• Who has been most influential in your life other than your parents?
  • What did you enjoy most when you were in high school?
  • On a scale of 1 to 10, how would you rate your marriage relationship right now?
  • Were you raised in a particular religious tradition?
  • What approach do you use to manage your personal finances?
  • What do you do to “reboot” so that the busyness and tech overload in your life does not result in burn-out?

Teach them how to fish. At one stage in my career I was struggling with work issues related to a difficult boss. I was hoping he would tell me what to do. Instead my mentor asked a series of questions that enabled me to identify the real issue and come up with a course of action on my own. As we finished the meeting he commented, “You just needed to talk out your confusion.”

Start with the end in mind – Perhaps the most important question you can ask a mentee is: What is success? Long-term success? If you don’t do this early on in your mentoring conversations, it is like navigating a ship without the ultimate destination in mind.

A simple yet effective way to unpack this question for a mentee is to say: Imagine that tonight there is a party honoring you on your 80th birthday. Write down five brief things you would like family and close friends to say about you. Once they share their list with me, I normally share my own answer to this question.

Unpack your mentee’s “toolkit.” Another valuable area to explore is your mentee’s innate gifting, aptitudes, personality characteristics and passions. Most younger people have limited self-awareness about how they are uniquely “wired.” Without this perspective it is easy for mentees to aspire to be people they are not built to be. I learned this the hard way during my 23 years at Morgan Stanley.

Asking your mentee to take advantage of personal assessment tools such as StrengthsFinder and Myers-Briggs can provide constructive insights into their makeup. Other excellent tools are the Enneagram for personality assessment, and Johnson O’Connor for aptitude testing.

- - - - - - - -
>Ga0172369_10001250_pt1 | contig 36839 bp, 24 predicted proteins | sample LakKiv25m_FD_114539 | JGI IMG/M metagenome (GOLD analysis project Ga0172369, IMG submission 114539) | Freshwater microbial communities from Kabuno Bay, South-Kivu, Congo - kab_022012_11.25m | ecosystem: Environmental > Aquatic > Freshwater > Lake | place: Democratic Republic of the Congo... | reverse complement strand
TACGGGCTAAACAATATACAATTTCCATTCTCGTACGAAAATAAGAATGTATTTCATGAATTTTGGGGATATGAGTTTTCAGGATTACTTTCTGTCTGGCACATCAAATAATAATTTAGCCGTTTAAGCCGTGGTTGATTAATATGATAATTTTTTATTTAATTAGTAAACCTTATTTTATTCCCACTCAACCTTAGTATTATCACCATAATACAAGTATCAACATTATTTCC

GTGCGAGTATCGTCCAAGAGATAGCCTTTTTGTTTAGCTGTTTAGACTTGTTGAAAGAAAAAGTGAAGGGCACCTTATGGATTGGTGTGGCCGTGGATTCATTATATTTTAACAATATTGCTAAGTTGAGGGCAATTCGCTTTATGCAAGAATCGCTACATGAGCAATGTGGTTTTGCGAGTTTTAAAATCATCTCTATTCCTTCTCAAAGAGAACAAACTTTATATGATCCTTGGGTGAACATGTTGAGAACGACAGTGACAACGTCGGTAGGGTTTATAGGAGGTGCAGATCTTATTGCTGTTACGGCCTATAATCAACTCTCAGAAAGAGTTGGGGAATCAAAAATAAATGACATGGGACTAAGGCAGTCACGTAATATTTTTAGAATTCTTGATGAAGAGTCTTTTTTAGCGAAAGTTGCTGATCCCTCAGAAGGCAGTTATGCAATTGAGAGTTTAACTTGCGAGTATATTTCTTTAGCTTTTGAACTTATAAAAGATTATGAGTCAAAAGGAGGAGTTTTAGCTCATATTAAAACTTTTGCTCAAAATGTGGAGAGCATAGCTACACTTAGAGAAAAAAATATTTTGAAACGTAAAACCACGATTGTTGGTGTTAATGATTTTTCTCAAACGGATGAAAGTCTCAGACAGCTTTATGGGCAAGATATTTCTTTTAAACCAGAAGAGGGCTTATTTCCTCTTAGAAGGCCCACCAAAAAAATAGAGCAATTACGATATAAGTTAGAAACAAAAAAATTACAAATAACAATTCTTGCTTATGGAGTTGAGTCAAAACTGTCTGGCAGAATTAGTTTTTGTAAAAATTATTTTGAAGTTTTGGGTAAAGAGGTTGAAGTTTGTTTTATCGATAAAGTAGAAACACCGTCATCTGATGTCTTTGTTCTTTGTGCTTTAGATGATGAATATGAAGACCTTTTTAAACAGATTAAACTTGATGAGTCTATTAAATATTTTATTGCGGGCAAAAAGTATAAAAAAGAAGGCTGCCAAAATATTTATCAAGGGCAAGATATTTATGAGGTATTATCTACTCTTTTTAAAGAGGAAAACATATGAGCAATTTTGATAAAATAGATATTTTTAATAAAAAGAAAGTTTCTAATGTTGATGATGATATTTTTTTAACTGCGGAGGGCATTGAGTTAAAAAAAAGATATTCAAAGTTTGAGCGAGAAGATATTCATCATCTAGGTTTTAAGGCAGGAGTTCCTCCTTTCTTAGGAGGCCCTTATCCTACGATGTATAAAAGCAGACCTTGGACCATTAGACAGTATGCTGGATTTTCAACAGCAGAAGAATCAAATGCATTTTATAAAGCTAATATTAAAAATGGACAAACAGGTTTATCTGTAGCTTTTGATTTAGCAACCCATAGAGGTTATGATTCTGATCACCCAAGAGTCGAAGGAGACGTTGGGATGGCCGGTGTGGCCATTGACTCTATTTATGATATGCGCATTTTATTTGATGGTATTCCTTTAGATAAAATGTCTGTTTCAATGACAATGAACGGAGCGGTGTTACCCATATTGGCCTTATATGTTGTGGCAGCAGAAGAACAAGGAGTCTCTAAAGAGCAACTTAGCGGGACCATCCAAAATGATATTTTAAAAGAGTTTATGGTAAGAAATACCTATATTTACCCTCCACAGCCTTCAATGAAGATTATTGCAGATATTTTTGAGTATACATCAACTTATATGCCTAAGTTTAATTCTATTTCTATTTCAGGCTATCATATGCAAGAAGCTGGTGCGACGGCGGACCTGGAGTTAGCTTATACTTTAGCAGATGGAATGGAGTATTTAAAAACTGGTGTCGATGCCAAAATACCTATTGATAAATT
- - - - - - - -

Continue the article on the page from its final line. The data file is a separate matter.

The best way a mentor can prepare another leader is to expose him or her to other great people.      ~ John Maxwell, NY Times Best-selling Author on Leadership

One of the greatest gifts you can provide your mentees is introducing them to your network of key relationships. This takes little time yet can have enormous impact — in some cases it can be life-changing. Your mentees will benefit from diverse perspectives on various aspects of their lives, including work, relationships, values and world view.

Here are some ways to open up your network to your mentees.

Connect them with work trusted colleagues and professional contacts.

Have them meet your friends – Why not have your mentee meet some of your close friends? If you have a spouse and children, why not invite your mentee to join you for dinner and get to know you on a more personal basis?

Remember that most of mentoring is “caught not taught.” We have all heard that roughly 90% of communication is non-verbal. Many mentors don’t realize that their lasting imprint on a mentee is often how they conduct their life, whether at work, home or other settings. How you serve as a role model is as important as your face-to-face meetings.  

Share your content. I often email my mentees articles, videos, TED talks, book titles and links to websites that they may find helpful. Think of yourself as a curator providing your mentees with thoughtful and challenging ideas and perspectives.  

Handwritten notes of encouragement or advice can also have a lasting impact. At one point when I was at Morgan Stanley I was grinding on a situation with a contentious colleague. I called my mentor, Bob for his counsel and a few days later I received in the mail a prescription form used by doctors. Bob wrote:

Rx for personal pain:

Do something for someone else.  

Dr. Buford


The only metrics that will truly matter to my life are the individuals whom I have been able to help, one by one, to become better people.”
Clay Christensen, Harvard Business School Professor

Author of How Will You Measure Your Life?

Of all the ways you spend your time, mentoring has one of the highest returns on investment. By spending just small increments, you will impact the lives of your mentees over the next 50+ years. What’s more, your time investment will have a multiplier effect because these mentees will in turn positively influence their families, friends, organizations and communities. In this way you build a long-lasting legacy.

Many people today complain about the leadership crisis in our country. Mentoring is an opportunity to do something about it. It enables us to take all we have learned and “pay it forward,” shaping the next generation of leaders.

Finally, mentoring is not only wonderfully rewarding, it is one of the few things we do where we get better with age. By utilizing the three practices presented here – sharing stories, mentoring the whole person, and introducing mentees to your network – you can become a more effective mentor and have a generative impact that will be felt for years to come.

Rick Woolworth, Telemachus, August 2018

Telemachus website